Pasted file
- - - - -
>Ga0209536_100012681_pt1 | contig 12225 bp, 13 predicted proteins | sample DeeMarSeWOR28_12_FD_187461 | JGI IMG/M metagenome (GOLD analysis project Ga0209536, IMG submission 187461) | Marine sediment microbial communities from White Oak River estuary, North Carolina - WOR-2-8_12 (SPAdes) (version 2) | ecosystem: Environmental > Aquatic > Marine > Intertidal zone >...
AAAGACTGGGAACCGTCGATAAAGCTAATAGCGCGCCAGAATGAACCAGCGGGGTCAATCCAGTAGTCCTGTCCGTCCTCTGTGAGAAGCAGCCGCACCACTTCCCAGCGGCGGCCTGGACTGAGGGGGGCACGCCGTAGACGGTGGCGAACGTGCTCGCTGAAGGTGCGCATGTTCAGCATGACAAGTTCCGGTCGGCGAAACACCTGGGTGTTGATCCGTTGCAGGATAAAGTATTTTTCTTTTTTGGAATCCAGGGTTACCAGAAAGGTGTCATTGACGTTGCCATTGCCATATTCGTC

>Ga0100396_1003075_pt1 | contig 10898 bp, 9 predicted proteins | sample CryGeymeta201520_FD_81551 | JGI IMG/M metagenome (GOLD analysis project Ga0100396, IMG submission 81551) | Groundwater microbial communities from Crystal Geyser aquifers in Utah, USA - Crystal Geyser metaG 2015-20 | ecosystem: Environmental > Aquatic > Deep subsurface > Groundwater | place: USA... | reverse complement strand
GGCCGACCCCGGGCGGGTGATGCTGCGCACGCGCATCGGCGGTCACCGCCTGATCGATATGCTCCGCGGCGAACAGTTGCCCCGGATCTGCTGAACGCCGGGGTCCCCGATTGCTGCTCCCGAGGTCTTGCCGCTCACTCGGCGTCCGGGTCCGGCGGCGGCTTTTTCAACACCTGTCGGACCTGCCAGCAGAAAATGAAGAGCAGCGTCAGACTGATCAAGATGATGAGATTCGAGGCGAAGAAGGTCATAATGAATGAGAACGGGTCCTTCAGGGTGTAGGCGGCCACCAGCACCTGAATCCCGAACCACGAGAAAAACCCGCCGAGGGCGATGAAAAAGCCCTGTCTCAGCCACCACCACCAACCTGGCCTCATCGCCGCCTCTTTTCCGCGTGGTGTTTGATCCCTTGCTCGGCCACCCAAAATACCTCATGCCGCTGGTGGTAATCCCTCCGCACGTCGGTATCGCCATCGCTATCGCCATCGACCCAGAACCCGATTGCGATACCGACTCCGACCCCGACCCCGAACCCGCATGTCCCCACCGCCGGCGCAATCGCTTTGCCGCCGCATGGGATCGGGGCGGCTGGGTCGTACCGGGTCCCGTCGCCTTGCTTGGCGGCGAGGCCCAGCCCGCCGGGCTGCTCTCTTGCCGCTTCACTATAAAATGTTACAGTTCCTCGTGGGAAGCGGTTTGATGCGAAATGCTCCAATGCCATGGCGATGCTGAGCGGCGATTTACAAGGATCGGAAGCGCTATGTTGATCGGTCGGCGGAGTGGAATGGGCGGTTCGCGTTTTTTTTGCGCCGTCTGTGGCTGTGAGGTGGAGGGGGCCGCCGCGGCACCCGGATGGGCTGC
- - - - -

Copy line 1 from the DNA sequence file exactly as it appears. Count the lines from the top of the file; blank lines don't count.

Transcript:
>Ga0209536_100012681_pt1 | contig 12225 bp, 13 predicted proteins | sample DeeMarSeWOR28_12_FD_187461 | JGI IMG/M metagenome (GOLD analysis project Ga0209536, IMG submission 187461) | Marine sediment microbial communities from White Oak River estuary, North Carolina - WOR-2-8_12 (SPAdes) (version 2) | ecosystem: Environmental > Aquatic > Marine > Intertidal zone >...